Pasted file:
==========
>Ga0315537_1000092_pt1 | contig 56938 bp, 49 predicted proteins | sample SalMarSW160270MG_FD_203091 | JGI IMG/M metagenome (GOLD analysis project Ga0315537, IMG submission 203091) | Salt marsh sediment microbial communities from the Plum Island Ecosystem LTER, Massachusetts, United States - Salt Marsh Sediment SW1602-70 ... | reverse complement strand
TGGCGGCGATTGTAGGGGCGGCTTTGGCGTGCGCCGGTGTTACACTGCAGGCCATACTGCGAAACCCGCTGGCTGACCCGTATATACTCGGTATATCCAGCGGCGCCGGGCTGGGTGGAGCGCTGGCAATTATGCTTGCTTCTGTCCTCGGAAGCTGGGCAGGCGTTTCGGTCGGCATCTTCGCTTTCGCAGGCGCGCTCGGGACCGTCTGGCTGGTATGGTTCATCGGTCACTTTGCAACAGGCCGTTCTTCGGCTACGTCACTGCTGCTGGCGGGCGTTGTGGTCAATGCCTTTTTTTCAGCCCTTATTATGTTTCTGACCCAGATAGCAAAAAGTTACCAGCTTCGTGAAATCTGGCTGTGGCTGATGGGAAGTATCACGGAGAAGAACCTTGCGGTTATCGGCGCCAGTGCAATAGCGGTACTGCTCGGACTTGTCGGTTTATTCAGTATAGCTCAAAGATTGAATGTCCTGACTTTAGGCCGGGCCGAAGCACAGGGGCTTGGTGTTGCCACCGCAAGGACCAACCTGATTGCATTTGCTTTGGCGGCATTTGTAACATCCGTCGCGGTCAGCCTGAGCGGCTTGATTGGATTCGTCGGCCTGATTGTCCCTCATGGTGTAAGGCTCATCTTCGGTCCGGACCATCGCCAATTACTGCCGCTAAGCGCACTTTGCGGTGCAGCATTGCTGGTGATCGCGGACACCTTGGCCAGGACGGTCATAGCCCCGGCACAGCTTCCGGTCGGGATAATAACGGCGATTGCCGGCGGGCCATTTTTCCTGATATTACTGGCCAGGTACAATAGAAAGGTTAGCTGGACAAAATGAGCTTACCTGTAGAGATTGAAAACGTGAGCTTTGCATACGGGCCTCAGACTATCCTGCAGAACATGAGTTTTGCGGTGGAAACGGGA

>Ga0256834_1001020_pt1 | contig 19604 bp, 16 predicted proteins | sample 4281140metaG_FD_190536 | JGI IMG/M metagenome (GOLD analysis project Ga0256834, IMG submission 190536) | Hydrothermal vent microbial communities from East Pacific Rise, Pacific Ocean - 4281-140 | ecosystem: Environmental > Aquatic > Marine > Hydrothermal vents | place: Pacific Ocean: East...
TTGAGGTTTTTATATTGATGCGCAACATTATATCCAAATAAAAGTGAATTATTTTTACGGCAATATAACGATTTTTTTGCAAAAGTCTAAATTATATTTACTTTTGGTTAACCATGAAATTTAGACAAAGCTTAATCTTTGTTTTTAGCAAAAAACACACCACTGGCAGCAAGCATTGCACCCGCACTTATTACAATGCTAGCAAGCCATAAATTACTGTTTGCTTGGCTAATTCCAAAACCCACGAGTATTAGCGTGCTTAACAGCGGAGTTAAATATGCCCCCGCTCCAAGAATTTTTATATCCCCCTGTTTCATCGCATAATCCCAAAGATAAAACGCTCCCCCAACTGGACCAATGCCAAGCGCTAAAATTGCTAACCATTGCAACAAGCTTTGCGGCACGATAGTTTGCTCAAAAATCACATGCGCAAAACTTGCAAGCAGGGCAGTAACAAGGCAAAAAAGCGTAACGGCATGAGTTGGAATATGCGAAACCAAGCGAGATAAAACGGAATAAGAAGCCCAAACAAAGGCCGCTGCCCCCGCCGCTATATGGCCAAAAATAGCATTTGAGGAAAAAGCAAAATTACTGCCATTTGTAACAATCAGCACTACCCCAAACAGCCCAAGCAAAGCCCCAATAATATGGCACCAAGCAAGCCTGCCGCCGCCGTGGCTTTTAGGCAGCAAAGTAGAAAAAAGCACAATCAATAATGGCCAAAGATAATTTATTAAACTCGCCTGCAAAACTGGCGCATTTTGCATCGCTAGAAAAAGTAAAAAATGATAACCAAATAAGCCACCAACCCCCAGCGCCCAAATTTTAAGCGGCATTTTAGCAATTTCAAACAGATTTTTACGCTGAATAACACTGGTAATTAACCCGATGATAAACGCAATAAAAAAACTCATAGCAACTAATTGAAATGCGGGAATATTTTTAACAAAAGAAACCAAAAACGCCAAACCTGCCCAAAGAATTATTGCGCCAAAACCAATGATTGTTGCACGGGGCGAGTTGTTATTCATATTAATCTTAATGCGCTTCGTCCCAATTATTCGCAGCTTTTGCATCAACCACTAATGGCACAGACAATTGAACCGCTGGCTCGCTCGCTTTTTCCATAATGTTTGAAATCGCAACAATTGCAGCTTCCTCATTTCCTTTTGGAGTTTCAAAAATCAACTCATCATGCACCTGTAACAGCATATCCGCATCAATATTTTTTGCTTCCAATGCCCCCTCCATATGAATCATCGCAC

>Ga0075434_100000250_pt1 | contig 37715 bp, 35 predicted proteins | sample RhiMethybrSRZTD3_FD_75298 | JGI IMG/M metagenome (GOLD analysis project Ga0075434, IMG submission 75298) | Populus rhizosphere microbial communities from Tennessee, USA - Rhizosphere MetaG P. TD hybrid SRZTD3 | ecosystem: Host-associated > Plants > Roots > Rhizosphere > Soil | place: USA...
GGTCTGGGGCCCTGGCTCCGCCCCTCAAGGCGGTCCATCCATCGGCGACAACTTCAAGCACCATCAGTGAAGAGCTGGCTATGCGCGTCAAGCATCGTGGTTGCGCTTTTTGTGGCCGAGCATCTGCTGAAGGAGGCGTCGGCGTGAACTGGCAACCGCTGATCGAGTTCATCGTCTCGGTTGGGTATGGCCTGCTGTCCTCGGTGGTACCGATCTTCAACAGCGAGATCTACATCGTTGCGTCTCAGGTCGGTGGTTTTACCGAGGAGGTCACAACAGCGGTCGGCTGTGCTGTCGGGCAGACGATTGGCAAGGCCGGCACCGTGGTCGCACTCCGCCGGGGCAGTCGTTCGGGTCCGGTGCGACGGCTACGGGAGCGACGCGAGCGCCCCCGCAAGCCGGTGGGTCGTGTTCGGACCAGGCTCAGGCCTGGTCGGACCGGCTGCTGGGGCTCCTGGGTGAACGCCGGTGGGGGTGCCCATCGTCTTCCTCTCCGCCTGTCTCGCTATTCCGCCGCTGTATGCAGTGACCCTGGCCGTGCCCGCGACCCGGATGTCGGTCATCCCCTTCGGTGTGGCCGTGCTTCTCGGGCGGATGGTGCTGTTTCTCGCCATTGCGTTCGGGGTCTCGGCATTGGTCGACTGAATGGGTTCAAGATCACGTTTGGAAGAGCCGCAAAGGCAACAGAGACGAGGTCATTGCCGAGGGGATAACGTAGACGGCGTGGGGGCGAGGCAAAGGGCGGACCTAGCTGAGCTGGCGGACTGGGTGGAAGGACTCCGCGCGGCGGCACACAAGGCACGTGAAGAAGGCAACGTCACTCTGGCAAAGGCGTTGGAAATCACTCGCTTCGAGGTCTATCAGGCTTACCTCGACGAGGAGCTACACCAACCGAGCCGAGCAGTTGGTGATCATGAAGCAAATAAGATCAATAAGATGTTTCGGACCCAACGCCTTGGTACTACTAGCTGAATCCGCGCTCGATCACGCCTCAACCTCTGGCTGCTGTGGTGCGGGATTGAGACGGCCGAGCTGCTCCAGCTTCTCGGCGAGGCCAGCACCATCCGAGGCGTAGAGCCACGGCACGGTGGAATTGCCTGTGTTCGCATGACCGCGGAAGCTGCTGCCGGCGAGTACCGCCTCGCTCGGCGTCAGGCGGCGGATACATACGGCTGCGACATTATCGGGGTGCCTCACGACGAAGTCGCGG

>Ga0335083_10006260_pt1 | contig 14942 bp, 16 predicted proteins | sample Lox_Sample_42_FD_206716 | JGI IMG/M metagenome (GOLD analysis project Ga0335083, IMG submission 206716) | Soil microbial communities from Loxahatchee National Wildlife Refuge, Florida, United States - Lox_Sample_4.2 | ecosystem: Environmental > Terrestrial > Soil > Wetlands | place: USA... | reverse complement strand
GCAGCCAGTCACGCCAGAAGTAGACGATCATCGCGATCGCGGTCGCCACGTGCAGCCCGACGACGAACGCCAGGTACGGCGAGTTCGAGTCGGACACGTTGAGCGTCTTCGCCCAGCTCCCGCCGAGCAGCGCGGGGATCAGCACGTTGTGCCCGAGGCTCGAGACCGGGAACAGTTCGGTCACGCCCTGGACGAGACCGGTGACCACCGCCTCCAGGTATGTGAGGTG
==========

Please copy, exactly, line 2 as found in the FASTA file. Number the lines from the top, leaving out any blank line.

TGGCGGCGATTGTAGGGGCGGCTTTGGCGTGCGCCGGTGTTACACTGCAGGCCATACTGCGAAACCCGCTGGCTGACCCGTATATACTCGGTATATCCAGCGGCGCCGGGCTGGGTGGAGCGCTGGCAATTATGCTTGCTTCTGTCCTCGGAAGCTGGGCAGGCGTTTCGGTCGGCATCTTCGCTTTCGCAGGCGCGCTCGGGACCGTCTGGCTGGTATGGTTCATCGGTCACTTTGCAACAGGCCGTTCTTCGGCTACGTCACTGCTGCTGGCGGGCGTTGTGGTCAATGCCTTTTTTTCAGCCCTTATTATGTTTCTGACCCAGATAGCAAAAAGTTACCAGCTTCGTGAAATCTGGCTGTGGCTGATGGGAAGTATCACGGAGAAGAACCTTGCGGTTATCGGCGCCAGTGCAATAGCGGTACTGCTCGGACTTGTCGGTTTATTCAGTATAGCTCAAAGATTGAATGTCCTGACTTTAGGCCGGGCCGAAGCACAGGGGCTTGGTGTTGCCACCGCAAGGACCAACCTGATTGCATTTGCTTTGGCGGCATTTGTAACATCCGTCGCGGTCAGCCTGAGCGGCTTGATTGGATTCGTCGGCCTGATTGTCCCTCATGGTGTAAGGCTCATCTTCGGTCCGGACCATCGCCAATTACTGCCGCTAAGCGCACTTTGCGGTGCAGCATTGCTGGTGATCGCGGACACCTTGGCCAGGACGGTCATAGCCCCGGCACAGCTTCCGGTCGGGATAATAACGGCGATTGCCGGCGGGCCATTTTTCCTGATATTACTGGCCAGGTACAATAGAAAGGTTAGCTGGACAAAATGAGCTTACCTGTAGAGATTGAAAACGTGAGCTTTGCATACGGGCCTCAGACTATCCTGCAGAACATGAGTTTTGCGGTGGAAACGGGA